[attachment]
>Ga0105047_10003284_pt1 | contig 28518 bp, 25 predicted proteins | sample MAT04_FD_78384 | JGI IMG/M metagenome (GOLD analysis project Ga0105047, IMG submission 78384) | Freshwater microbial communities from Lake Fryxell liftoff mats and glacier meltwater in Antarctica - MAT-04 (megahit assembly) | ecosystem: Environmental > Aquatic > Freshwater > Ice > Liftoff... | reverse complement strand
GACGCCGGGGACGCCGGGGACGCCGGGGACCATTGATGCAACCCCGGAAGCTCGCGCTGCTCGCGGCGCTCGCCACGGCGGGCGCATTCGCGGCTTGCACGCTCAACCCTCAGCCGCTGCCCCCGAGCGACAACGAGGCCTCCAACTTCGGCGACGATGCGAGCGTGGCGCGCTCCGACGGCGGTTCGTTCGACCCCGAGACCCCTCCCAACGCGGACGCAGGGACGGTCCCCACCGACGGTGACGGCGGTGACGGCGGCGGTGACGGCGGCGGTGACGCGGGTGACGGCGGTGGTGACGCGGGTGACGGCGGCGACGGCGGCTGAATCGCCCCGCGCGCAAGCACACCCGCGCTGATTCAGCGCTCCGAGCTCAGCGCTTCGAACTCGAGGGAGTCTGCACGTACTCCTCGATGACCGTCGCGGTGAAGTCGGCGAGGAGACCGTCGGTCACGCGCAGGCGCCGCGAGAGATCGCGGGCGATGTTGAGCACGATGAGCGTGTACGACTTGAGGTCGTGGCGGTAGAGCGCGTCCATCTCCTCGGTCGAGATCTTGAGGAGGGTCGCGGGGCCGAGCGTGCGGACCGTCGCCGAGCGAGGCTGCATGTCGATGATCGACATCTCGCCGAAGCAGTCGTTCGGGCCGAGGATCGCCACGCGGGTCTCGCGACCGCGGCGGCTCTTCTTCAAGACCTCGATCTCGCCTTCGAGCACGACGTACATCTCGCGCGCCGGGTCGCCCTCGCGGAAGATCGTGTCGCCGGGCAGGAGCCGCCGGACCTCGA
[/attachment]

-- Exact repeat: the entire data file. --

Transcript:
>Ga0105047_10003284_pt1 | contig 28518 bp, 25 predicted proteins | sample MAT04_FD_78384 | JGI IMG/M metagenome (GOLD analysis project Ga0105047, IMG submission 78384) | Freshwater microbial communities from Lake Fryxell liftoff mats and glacier meltwater in Antarctica - MAT-04 (megahit assembly) | ecosystem: Environmental > Aquatic > Freshwater > Ice > Liftoff... | reverse complement strand
GACGCCGGGGACGCCGGGGACGCCGGGGACCATTGATGCAACCCCGGAAGCTCGCGCTGCTCGCGGCGCTCGCCACGGCGGGCGCATTCGCGGCTTGCACGCTCAACCCTCAGCCGCTGCCCCCGAGCGACAACGAGGCCTCCAACTTCGGCGACGATGCGAGCGTGGCGCGCTCCGACGGCGGTTCGTTCGACCCCGAGACCCCTCCCAACGCGGACGCAGGGACGGTCCCCACCGACGGTGACGGCGGTGACGGCGGCGGTGACGGCGGCGGTGACGCGGGTGACGGCGGTGGTGACGCGGGTGACGGCGGCGACGGCGGCTGAATCGCCCCGCGCGCAAGCACACCCGCGCTGATTCAGCGCTCCGAGCTCAGCGCTTCGAACTCGAGGGAGTCTGCACGTACTCCTCGATGACCGTCGCGGTGAAGTCGGCGAGGAGACCGTCGGTCACGCGCAGGCGCCGCGAGAGATCGCGGGCGATGTTGAGCACGATGAGCGTGTACGACTTGAGGTCGTGGCGGTAGAGCGCGTCCATCTCCTCGGTCGAGATCTTGAGGAGGGTCGCGGGGCCGAGCGTGCGGACCGTCGCCGAGCGAGGCTGCATGTCGATGATCGACATCTCGCCGAAGCAGTCGTTCGGGCCGAGGATCGCCACGCGGGTCTCGCGACCGCGGCGGCTCTTCTTCAAGACCTCGATCTCGCCTTCGAGCACGACGTACATCTCGCGCGCCGGGTCGCCCTCGCGGAAGATCGTGTCGCCGGGCAGGAGCCGCCGGACCTCGA